The Forks blog

Michele Savoia of Dish Osteria and Bar

Written by Melissa McCart on

dishosteriaAs a dining critic for this newspaper, I forgo in-person interviews and pass opportunities to see chefs at work in their kitchens. Instead, I rely on multiple restaurant visits to research food, ambiance and service at a place. 

I also gather information by "barnstorming" to learn more about neighborhoods, the industry and the culture that shapes Pittsburgh restaurants.

Barnstorming is the term a friend uses for making rounds at three or four places in a day or night, pre-visits to find stories and to decide when or whether to review a restaurant.  

After such initial visits, I'll go back for more lengthy experiences.

Admittedly, the drop-in and fast exit can seem abrupt. An industry person called it the practice of a "food gangster" who eats and runs.

The coda to a restaurant visit is the phone interview, of course. At times, a phone interview feels constrained because I cannot see the expressions or gestures of the person on the other line.

With Michele Savoia, owner of Dish Osteria and Bar, it was more fluid. He conveyed himself with artful storytelling on his Italian childhood, the growth Pittsburgh's food scene, and how his restaurant has come into its own.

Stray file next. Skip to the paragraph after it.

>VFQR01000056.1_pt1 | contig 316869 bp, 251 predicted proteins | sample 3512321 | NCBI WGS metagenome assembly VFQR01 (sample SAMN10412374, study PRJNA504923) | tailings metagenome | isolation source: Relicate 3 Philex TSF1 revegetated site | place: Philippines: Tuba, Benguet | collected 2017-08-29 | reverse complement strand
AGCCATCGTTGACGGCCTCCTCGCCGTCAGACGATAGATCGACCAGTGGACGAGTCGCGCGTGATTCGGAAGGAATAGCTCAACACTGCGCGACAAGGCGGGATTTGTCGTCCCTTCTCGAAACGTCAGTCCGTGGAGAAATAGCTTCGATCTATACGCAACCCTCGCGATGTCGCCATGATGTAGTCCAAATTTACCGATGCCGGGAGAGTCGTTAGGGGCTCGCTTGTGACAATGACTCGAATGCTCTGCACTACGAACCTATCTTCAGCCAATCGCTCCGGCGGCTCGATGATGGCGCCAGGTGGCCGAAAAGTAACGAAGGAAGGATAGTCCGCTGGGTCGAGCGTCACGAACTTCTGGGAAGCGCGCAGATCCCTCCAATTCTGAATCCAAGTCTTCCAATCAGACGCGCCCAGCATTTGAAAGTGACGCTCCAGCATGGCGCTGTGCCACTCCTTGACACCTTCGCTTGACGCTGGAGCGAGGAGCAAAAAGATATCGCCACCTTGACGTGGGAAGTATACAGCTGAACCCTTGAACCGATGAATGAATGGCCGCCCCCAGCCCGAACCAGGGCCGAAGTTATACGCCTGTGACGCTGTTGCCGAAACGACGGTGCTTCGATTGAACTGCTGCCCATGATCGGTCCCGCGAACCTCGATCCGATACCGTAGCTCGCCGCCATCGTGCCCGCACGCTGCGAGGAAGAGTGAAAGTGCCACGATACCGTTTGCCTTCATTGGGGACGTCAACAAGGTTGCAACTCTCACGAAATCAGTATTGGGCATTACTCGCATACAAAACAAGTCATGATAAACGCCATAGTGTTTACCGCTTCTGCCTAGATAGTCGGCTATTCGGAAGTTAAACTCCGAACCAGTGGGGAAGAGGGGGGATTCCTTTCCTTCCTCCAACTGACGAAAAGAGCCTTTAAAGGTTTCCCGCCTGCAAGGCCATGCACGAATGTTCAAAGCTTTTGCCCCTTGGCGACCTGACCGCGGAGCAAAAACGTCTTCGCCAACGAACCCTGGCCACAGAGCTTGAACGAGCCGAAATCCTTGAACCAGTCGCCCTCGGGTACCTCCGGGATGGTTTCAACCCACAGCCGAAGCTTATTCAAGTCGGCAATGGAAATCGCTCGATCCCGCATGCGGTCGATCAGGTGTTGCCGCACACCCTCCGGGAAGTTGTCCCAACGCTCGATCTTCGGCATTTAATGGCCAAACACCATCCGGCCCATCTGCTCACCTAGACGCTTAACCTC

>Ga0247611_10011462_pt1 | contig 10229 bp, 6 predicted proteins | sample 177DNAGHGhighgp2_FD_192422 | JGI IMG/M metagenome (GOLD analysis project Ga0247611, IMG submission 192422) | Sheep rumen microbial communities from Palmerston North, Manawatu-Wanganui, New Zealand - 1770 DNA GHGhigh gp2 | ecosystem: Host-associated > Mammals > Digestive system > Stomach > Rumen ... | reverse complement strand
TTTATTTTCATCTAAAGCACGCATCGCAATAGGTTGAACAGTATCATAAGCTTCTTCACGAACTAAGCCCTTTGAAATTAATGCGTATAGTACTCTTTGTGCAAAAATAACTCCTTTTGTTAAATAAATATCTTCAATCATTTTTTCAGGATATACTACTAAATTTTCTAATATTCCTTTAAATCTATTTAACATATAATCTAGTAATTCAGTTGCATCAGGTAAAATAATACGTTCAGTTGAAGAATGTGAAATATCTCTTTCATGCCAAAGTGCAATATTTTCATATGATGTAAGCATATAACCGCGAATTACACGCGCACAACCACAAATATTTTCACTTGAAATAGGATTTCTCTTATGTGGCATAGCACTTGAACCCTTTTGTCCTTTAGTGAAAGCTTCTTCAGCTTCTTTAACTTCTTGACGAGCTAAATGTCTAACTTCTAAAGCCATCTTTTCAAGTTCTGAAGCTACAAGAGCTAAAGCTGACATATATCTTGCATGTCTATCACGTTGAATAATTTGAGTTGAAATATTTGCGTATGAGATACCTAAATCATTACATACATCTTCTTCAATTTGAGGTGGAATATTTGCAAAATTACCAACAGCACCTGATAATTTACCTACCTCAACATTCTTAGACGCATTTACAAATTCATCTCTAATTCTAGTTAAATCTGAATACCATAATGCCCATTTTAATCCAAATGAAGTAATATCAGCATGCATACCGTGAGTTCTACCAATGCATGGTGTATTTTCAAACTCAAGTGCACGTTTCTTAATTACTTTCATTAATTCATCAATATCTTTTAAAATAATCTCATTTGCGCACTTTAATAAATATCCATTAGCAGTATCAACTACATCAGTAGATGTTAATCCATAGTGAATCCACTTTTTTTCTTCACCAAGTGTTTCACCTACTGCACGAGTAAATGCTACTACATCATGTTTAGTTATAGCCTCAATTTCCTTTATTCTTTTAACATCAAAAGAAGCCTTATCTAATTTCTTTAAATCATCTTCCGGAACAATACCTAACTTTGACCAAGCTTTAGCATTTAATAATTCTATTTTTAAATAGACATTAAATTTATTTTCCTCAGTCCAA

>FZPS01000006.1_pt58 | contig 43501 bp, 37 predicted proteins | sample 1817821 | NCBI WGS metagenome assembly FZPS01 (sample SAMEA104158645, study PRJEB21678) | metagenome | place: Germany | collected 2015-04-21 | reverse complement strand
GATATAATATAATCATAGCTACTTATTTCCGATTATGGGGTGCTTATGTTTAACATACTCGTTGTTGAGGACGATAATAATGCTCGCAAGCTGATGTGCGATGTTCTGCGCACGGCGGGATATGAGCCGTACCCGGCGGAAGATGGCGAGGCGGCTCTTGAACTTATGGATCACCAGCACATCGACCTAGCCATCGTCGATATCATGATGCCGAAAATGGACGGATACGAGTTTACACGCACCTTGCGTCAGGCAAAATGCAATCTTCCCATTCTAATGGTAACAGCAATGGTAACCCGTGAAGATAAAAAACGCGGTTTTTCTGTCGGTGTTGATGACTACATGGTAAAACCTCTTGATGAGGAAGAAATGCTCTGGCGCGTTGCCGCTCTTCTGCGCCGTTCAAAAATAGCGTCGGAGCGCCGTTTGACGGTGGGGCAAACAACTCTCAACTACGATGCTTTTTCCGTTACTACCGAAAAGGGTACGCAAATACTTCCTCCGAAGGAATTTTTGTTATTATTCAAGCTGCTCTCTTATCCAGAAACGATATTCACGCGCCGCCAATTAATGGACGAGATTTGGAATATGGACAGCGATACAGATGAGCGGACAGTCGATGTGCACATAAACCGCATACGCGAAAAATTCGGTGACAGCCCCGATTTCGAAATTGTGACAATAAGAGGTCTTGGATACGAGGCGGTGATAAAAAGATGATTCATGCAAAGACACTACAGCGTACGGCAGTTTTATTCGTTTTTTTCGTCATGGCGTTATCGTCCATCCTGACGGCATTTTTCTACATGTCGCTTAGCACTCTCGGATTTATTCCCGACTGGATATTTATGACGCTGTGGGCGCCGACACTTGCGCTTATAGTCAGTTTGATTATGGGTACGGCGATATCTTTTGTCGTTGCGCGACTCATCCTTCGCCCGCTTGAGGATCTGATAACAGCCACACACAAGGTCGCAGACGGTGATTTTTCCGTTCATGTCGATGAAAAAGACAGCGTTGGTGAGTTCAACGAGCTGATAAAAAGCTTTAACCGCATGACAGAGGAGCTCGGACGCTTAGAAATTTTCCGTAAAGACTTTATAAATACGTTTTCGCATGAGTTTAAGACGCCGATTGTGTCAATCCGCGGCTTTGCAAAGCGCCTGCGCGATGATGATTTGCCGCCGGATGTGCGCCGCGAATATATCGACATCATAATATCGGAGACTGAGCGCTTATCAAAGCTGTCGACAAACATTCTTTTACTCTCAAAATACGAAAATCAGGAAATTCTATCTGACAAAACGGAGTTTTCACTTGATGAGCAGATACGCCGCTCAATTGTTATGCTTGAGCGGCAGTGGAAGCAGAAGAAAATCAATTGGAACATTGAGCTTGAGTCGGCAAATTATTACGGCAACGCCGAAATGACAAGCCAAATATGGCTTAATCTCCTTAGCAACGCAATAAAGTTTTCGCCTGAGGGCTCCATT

Below is an outtake from my favorite exchange from the interview. Feel free to read the review here.

Question: Your menu is very seafood-heavy. Can you speak to that?

Mr. Savoia: I grew up on the Sicilian coast with my grandmother. My mother passed away when I was very young. I was in love with food. I still am. I especially loved going to the fishmonger. I don't care how it smells. For me, it is like perfume.

One of my favorite pastimes was going to the fishmonger just to look. The fish market was in one of these Gothic buildings with other stalls. By the fishmonger, people were yelling and singing. I love to see this and I thought, you know what? This is the soul of the place.

I remember one trip to Syracuse. I went to the fishmonger of course and ended up eating sea urchin for breakfast, with sellers showing me how to clean anchovies after I ate.

Some of the best seafood I had in my life was shellfish that attaches to rocks [barnacles] that still has the moss on it. I took it home and cooked it with the moss still on it. The moss gave the dish such. . . flair. 

I don't know when i will be able to do that again. I will have to go back.

Post-Gazette photo

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